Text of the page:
Remind the pastor that his efforts have eternal implications. That his life and work are being used by God to continue building his Church. And not only that. Share with your pastor what God is doing in your life through his ministry. Your fruit is a sign that God is using your pastors as instruments for your edification: “Whoever is taught in the word, let him who instructs him share in every good thing” (Galatians 6:6).
6) Understand him as a person and not as a messiah.
Do not expect the pastor to be perfect or to keep the Word of God blameless. He is not Superman, or some other superhero. He is a human, flesh and blood. Like you, he is subject to the same temptations and threats as anyone else. Like anyone else, he makes mistakes and must find a way to avoid making that same mistake again.
Perhaps he is tired, or his doctrine is being watered down… Or there is a quarrelsome brother in the congregation who disputes with him to shame him, or he is sowing tares among the faithful. Many times it happens that the pastor faces these difficulties alone and few dare to speak to him in truth, out of fear, pride or the desire to see him fall.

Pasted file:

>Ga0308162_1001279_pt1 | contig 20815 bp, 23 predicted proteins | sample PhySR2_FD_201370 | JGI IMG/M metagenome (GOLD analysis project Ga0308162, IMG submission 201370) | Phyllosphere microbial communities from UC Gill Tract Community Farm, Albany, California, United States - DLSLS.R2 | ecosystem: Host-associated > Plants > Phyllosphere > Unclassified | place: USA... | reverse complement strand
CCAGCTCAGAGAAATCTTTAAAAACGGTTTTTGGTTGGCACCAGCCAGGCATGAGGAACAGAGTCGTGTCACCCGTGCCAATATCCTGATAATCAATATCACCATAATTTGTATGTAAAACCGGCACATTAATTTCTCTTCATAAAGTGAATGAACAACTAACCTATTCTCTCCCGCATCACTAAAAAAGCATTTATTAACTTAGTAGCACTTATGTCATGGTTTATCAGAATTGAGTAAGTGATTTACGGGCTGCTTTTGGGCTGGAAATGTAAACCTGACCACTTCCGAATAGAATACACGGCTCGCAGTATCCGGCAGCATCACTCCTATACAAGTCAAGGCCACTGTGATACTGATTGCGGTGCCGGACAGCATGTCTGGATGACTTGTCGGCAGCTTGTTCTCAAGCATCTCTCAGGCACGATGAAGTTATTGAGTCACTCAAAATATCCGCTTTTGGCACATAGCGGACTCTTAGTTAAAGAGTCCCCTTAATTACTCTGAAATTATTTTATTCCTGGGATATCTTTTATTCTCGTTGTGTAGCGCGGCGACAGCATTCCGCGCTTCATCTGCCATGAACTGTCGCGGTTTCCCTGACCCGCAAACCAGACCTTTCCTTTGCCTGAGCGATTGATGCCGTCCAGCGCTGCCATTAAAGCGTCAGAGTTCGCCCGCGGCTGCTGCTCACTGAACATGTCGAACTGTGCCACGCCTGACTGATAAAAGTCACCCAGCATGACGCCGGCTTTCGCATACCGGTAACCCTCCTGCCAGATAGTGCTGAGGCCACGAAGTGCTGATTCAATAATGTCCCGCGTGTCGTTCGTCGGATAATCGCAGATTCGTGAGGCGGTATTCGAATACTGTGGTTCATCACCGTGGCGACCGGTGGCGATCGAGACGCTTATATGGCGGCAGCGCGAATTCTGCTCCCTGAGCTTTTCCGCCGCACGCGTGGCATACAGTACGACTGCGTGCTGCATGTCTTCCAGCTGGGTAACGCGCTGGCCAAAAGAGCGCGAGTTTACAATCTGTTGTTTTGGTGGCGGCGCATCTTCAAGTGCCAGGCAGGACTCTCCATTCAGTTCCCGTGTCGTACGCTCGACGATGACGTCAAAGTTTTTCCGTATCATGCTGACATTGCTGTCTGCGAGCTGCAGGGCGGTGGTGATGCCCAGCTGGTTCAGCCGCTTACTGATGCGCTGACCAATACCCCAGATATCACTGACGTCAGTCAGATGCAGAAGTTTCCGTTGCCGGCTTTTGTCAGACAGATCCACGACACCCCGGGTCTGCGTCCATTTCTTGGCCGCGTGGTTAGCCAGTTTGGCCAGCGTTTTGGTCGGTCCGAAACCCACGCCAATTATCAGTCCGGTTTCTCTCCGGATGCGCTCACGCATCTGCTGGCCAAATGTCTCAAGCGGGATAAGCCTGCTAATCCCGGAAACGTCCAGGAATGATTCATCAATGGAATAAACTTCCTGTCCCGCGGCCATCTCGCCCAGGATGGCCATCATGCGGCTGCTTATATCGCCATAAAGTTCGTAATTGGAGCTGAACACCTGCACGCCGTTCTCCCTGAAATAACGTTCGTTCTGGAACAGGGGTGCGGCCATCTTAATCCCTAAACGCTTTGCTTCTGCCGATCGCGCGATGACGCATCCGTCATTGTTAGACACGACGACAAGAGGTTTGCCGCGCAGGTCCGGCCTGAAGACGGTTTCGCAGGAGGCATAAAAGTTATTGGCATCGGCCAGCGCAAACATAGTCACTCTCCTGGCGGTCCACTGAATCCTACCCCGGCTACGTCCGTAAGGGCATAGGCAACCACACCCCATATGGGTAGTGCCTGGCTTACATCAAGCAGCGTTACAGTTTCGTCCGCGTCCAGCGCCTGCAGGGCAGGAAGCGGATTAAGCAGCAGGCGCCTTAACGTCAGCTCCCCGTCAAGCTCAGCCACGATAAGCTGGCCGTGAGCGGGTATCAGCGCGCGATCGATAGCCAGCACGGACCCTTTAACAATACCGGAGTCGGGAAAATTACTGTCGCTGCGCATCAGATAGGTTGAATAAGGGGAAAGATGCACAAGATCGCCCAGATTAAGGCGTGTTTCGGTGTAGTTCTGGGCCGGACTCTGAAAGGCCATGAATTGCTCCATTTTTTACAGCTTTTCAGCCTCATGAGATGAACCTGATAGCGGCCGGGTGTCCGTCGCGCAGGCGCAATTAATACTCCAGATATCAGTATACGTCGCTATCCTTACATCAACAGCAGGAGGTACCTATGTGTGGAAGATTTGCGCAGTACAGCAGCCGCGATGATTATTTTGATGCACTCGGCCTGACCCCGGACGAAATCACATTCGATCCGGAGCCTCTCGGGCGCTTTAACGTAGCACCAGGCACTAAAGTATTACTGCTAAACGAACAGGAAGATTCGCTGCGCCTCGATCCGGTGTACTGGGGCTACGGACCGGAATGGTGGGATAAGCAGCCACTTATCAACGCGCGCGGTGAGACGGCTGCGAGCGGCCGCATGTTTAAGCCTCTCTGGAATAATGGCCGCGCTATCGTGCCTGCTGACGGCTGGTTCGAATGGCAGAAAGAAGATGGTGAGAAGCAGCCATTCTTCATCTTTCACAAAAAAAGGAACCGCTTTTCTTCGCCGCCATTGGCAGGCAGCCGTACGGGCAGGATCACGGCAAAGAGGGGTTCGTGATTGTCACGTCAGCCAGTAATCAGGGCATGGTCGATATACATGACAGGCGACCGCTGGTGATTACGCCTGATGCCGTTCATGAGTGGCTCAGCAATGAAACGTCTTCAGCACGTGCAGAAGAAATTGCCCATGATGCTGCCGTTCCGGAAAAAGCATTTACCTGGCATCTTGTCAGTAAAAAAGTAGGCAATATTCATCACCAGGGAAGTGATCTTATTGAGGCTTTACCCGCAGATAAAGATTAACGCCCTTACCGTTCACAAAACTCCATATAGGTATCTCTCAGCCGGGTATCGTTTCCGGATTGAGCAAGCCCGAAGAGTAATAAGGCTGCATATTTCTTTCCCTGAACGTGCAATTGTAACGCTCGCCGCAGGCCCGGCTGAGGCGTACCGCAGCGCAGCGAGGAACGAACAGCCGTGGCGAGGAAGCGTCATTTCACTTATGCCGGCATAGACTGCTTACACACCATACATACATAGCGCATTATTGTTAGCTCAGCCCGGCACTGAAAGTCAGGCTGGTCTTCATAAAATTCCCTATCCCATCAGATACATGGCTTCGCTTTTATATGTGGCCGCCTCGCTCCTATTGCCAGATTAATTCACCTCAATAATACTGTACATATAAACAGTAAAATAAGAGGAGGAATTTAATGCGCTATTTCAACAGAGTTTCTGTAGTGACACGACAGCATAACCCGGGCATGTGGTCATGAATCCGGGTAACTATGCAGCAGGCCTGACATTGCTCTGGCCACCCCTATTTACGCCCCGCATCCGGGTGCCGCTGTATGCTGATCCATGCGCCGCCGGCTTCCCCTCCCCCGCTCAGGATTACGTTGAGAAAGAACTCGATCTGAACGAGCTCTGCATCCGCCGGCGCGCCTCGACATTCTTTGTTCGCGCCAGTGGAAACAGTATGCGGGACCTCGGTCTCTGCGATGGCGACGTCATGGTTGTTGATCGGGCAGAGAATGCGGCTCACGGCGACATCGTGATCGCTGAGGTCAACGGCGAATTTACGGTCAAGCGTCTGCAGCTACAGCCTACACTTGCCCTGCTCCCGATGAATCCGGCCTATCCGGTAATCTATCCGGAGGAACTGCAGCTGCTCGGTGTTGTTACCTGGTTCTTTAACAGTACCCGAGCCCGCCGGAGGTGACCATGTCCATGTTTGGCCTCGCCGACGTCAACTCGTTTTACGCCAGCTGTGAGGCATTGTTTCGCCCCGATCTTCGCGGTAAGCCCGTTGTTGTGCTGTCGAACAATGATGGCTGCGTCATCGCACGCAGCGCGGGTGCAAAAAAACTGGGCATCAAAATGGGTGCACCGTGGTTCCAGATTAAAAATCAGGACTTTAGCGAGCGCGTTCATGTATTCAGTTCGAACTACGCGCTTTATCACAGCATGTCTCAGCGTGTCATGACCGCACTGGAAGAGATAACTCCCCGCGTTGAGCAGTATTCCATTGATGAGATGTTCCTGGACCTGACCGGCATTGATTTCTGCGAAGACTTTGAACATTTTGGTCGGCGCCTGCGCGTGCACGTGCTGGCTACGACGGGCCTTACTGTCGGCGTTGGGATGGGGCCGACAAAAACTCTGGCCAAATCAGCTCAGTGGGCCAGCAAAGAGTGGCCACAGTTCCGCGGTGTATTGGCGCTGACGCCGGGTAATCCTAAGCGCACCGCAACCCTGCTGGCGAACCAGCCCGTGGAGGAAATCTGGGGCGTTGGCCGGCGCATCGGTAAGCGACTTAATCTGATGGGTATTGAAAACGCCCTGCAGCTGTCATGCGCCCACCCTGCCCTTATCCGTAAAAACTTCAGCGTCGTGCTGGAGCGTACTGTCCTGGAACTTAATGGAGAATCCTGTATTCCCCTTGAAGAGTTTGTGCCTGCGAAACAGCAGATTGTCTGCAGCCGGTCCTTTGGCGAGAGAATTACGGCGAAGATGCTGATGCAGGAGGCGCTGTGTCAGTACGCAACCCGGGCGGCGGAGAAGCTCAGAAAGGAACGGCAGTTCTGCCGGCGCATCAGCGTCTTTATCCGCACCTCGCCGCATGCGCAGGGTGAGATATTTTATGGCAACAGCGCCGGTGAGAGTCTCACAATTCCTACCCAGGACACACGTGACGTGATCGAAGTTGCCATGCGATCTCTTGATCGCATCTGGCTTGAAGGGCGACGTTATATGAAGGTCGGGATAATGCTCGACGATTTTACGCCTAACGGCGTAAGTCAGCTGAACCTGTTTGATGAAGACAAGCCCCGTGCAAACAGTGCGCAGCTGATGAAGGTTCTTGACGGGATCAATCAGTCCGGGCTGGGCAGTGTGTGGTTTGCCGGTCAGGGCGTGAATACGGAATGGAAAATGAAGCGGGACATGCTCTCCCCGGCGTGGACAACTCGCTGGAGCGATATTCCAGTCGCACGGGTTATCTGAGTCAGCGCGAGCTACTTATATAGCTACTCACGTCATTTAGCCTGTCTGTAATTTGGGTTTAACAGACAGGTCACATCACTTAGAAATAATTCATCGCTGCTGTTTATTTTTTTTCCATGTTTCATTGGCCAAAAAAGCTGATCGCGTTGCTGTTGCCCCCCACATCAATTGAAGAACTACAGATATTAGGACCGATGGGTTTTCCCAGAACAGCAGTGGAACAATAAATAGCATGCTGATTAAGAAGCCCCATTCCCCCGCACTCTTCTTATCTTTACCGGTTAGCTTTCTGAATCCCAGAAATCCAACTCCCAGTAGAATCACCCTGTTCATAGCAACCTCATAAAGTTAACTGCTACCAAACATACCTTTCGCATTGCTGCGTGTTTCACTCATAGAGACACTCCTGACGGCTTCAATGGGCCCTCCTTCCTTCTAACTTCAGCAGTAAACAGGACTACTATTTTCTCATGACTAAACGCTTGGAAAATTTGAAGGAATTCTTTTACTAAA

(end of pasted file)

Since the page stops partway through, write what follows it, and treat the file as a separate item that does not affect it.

The pastor also has his wife, and children, who also face the same problems and temptations that are inherent in any marriage in this world. Do not expect him, his wife, and children to be perfect or to resemble an idealized leader or pastor in your personal understanding of the Bible. Just love them, as Christ loved you as a sinner and gave Himself for your sake. Let them find their place in the ministry God has entrusted to them.
7) Be sensitive and open to the Word of God.
Many today do not pay much attention to the preaching and instructions of the pastor. Too often we question and contradict the ordinances of God’s Word and there are even those who disown the pastor by clinging to pretexts that have no biblical validity.